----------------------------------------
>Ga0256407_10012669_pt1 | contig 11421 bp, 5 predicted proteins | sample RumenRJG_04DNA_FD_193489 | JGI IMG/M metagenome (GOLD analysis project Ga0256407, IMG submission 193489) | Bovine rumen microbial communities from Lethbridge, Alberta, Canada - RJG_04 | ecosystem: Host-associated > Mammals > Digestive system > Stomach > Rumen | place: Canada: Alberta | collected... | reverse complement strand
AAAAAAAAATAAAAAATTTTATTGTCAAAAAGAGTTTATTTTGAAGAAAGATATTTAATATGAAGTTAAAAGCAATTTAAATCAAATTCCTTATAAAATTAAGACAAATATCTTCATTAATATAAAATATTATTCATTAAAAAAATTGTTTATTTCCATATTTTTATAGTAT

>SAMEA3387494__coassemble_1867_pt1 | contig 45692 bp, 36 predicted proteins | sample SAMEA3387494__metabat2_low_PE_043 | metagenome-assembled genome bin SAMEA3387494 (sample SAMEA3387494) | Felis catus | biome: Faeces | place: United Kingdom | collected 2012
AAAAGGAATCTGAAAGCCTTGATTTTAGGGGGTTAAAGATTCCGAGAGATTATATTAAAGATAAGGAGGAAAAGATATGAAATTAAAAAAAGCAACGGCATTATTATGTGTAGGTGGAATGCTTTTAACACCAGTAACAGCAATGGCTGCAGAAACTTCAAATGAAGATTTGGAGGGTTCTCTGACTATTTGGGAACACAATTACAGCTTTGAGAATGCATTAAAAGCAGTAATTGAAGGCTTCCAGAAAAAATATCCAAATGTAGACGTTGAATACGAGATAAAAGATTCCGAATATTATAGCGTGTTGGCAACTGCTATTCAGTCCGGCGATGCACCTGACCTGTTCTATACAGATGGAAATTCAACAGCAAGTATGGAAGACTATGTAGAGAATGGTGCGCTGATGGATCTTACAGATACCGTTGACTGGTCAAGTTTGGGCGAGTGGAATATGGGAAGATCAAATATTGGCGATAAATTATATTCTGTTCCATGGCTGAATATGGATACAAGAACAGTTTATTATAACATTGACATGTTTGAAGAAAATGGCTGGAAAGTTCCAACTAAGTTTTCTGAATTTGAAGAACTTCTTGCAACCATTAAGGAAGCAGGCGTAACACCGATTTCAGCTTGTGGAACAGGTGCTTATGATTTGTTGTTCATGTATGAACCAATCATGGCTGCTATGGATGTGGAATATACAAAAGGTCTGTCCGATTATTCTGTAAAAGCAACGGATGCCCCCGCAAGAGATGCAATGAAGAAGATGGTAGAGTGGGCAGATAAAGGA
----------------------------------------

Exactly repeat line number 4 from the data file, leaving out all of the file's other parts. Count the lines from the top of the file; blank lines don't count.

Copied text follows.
AAAAGGAATCTGAAAGCCTTGATTTTAGGGGGTTAAAGATTCCGAGAGATTATATTAAAGATAAGGAGGAAAAGATATGAAATTAAAAAAAGCAACGGCATTATTATGTGTAGGTGGAATGCTTTTAACACCAGTAACAGCAATGGCTGCAGAAACTTCAAATGAAGATTTGGAGGGTTCTCTGACTATTTGGGAACACAATTACAGCTTTGAGAATGCATTAAAAGCAGTAATTGAAGGCTTCCAGAAAAAATATCCAAATGTAGACGTTGAATACGAGATAAAAGATTCCGAATATTATAGCGTGTTGGCAACTGCTATTCAGTCCGGCGATGCACCTGACCTGTTCTATACAGATGGAAATTCAACAGCAAGTATGGAAGACTATGTAGAGAATGGTGCGCTGATGGATCTTACAGATACCGTTGACTGGTCAAGTTTGGGCGAGTGGAATATGGGAAGATCAAATATTGGCGATAAATTATATTCTGTTCCATGGCTGAATATGGATACAAGAACAGTTTATTATAACATTGACATGTTTGAAGAAAATGGCTGGAAAGTTCCAACTAAGTTTTCTGAATTTGAAGAACTTCTTGCAACCATTAAGGAAGCAGGCGTAACACCGATTTCAGCTTGTGGAACAGGTGCTTATGATTTGTTGTTCATGTATGAACCAATCATGGCTGCTATGGATGTGGAATATACAAAAGGTCTGTCCGATTATTCTGTAAAAGCAACGGATGCCCCCGCAAGAGATGCAATGAAGAAGATGGTAGAGTGGGCAGATAAAGGA